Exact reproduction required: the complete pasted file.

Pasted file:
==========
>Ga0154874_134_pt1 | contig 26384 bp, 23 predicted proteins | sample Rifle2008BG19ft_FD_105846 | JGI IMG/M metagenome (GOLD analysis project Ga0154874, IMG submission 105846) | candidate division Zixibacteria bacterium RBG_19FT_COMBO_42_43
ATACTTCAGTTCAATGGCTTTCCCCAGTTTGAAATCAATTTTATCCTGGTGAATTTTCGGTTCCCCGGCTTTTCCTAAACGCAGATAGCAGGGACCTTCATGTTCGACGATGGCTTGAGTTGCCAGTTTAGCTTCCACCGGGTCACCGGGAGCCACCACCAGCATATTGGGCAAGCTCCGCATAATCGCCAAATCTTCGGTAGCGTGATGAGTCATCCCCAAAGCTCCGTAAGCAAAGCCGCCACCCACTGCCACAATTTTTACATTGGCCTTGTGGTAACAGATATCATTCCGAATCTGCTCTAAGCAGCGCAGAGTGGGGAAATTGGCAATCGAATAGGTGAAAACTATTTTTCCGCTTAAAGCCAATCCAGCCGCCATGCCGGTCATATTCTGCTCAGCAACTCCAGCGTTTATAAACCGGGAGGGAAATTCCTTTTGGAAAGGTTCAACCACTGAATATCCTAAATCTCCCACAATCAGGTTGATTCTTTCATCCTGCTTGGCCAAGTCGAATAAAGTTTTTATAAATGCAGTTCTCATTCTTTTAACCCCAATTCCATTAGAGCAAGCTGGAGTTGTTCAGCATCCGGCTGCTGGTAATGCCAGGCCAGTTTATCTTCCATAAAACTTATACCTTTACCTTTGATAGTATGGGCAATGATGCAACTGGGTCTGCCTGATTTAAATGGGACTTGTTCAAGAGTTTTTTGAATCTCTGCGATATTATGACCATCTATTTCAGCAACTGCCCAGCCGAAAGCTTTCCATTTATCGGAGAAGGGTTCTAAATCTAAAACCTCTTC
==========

>Ga0154874_134_pt1 | contig 26384 bp, 23 predicted proteins | sample Rifle2008BG19ft_FD_105846 | JGI IMG/M metagenome (GOLD analysis project Ga0154874, IMG submission 105846) | candidate division Zixibacteria bacterium RBG_19FT_COMBO_42_43
ATACTTCAGTTCAATGGCTTTCCCCAGTTTGAAATCAATTTTATCCTGGTGAATTTTCGGTTCCCCGGCTTTTCCTAAACGCAGATAGCAGGGACCTTCATGTTCGACGATGGCTTGAGTTGCCAGTTTAGCTTCCACCGGGTCACCGGGAGCCACCACCAGCATATTGGGCAAGCTCCGCATAATCGCCAAATCTTCGGTAGCGTGATGAGTCATCCCCAAAGCTCCGTAAGCAAAGCCGCCACCCACTGCCACAATTTTTACATTGGCCTTGTGGTAACAGATATCATTCCGAATCTGCTCTAAGCAGCGCAGAGTGGGGAAATTGGCAATCGAATAGGTGAAAACTATTTTTCCGCTTAAAGCCAATCCAGCCGCCATGCCGGTCATATTCTGCTCAGCAACTCCAGCGTTTATAAACCGGGAGGGAAATTCCTTTTGGAAAGGTTCAACCACTGAATATCCTAAATCTCCCACAATCAGGTTGATTCTTTCATCCTGCTTGGCCAAGTCGAATAAAGTTTTTATAAATGCAGTTCTCATTCTTTTAACCCCAATTCCATTAGAGCAAGCTGGAGTTGTTCAGCATCCGGCTGCTGGTAATGCCAGGCCAGTTTATCTTCCATAAAACTTATACCTTTACCTTTGATAGTATGGGCAATGATGCAACTGGGTCTGCCTGATTTAAATGGGACTTGTTCAAGAGTTTTTTGAATCTCTGCGATATTATGACCATCTATTTCAGCAACTGCCCAGCCGAAAGCTTTCCATTTATCGGAGAAGGGTTCTAAATCTAAAACCTCTTC